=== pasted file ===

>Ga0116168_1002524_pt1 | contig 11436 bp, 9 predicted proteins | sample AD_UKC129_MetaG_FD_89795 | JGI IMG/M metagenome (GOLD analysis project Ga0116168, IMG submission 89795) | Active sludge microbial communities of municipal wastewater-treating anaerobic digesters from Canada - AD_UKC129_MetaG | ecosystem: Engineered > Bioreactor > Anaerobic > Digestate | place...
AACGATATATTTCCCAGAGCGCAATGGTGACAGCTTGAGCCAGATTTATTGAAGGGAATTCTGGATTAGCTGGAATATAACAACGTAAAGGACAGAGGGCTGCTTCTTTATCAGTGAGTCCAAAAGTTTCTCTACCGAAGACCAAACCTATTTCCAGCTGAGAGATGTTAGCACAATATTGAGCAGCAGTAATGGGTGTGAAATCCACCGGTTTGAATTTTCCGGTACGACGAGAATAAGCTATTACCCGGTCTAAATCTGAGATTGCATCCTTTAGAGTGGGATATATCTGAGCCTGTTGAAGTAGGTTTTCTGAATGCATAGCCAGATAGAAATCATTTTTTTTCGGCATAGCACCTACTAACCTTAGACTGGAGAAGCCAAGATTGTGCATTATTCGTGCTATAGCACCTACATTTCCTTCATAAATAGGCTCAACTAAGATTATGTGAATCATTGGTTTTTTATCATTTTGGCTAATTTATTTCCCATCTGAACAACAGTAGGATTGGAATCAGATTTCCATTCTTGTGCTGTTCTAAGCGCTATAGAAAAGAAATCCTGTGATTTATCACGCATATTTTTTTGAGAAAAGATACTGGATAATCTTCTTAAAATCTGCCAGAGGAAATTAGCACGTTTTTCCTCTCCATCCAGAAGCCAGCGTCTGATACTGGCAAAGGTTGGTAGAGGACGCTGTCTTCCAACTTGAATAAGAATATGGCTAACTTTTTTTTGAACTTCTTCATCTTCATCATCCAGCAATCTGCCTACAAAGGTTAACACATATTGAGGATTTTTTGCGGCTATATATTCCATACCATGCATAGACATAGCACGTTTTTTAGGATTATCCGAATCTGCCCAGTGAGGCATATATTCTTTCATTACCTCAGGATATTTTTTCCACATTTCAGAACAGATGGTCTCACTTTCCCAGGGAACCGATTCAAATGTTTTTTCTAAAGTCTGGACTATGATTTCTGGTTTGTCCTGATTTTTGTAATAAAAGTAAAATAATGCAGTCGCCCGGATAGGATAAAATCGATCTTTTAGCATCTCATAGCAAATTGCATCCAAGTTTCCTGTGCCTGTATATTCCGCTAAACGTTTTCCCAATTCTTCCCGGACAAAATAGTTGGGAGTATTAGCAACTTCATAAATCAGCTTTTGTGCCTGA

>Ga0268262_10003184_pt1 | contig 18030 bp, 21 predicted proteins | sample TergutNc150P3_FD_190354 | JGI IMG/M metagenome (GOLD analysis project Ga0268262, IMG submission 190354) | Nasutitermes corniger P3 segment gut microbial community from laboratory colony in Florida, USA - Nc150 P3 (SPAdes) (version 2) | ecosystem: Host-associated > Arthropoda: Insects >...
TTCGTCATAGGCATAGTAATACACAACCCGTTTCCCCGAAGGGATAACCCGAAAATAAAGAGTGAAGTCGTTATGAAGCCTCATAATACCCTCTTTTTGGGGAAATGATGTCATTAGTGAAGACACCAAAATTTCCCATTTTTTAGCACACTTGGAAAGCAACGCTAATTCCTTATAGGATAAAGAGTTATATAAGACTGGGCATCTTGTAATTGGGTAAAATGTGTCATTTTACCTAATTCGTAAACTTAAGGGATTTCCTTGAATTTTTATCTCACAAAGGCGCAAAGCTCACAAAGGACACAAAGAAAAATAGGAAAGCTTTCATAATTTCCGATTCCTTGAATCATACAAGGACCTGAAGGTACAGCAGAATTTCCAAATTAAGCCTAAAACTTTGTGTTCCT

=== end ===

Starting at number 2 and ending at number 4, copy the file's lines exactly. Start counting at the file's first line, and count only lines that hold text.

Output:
AACGATATATTTCCCAGAGCGCAATGGTGACAGCTTGAGCCAGATTTATTGAAGGGAATTCTGGATTAGCTGGAATATAACAACGTAAAGGACAGAGGGCTGCTTCTTTATCAGTGAGTCCAAAAGTTTCTCTACCGAAGACCAAACCTATTTCCAGCTGAGAGATGTTAGCACAATATTGAGCAGCAGTAATGGGTGTGAAATCCACCGGTTTGAATTTTCCGGTACGACGAGAATAAGCTATTACCCGGTCTAAATCTGAGATTGCATCCTTTAGAGTGGGATATATCTGAGCCTGTTGAAGTAGGTTTTCTGAATGCATAGCCAGATAGAAATCATTTTTTTTCGGCATAGCACCTACTAACCTTAGACTGGAGAAGCCAAGATTGTGCATTATTCGTGCTATAGCACCTACATTTCCTTCATAAATAGGCTCAACTAAGATTATGTGAATCATTGGTTTTTTATCATTTTGGCTAATTTATTTCCCATCTGAACAACAGTAGGATTGGAATCAGATTTCCATTCTTGTGCTGTTCTAAGCGCTATAGAAAAGAAATCCTGTGATTTATCACGCATATTTTTTTGAGAAAAGATACTGGATAATCTTCTTAAAATCTGCCAGAGGAAATTAGCACGTTTTTCCTCTCCATCCAGAAGCCAGCGTCTGATACTGGCAAAGGTTGGTAGAGGACGCTGTCTTCCAACTTGAATAAGAATATGGCTAACTTTTTTTTGAACTTCTTCATCTTCATCATCCAGCAATCTGCCTACAAAGGTTAACACATATTGAGGATTTTTTGCGGCTATATATTCCATACCATGCATAGACATAGCACGTTTTTTAGGATTATCCGAATCTGCCCAGTGAGGCATATATTCTTTCATTACCTCAGGATATTTTTTCCACATTTCAGAACAGATGGTCTCACTTTCCCAGGGAACCGATTCAAATGTTTTTTCTAAAGTCTGGACTATGATTTCTGGTTTGTCCTGATTTTTGTAATAAAAGTAAAATAATGCAGTCGCCCGGATAGGATAAAATCGATCTTTTAGCATCTCATAGCAAATTGCATCCAAGTTTCCTGTGCCTGTATATTCCGCTAAACGTTTTCCCAATTCTTCCCGGACAAAATAGTTGGGAGTATTAGCAACTTCATAAATCAGCTTTTGTGCCTGA

>Ga0268262_10003184_pt1 | contig 18030 bp, 21 predicted proteins | sample TergutNc150P3_FD_190354 | JGI IMG/M metagenome (GOLD analysis project Ga0268262, IMG submission 190354) | Nasutitermes corniger P3 segment gut microbial community from laboratory colony in Florida, USA - Nc150 P3 (SPAdes) (version 2) | ecosystem: Host-associated > Arthropoda: Insects >...
TTCGTCATAGGCATAGTAATACACAACCCGTTTCCCCGAAGGGATAACCCGAAAATAAAGAGTGAAGTCGTTATGAAGCCTCATAATACCCTCTTTTTGGGGAAATGATGTCATTAGTGAAGACACCAAAATTTCCCATTTTTTAGCACACTTGGAAAGCAACGCTAATTCCTTATAGGATAAAGAGTTATATAAGACTGGGCATCTTGTAATTGGGTAAAATGTGTCATTTTACCTAATTCGTAAACTTAAGGGATTTCCTTGAATTTTTATCTCACAAAGGCGCAAAGCTCACAAAGGACACAAAGAAAAATAGGAAAGCTTTCATAATTTCCGATTCCTTGAATCATACAAGGACCTGAAGGTACAGCAGAATTTCCAAATTAAGCCTAAAACTTTGTGTTCCT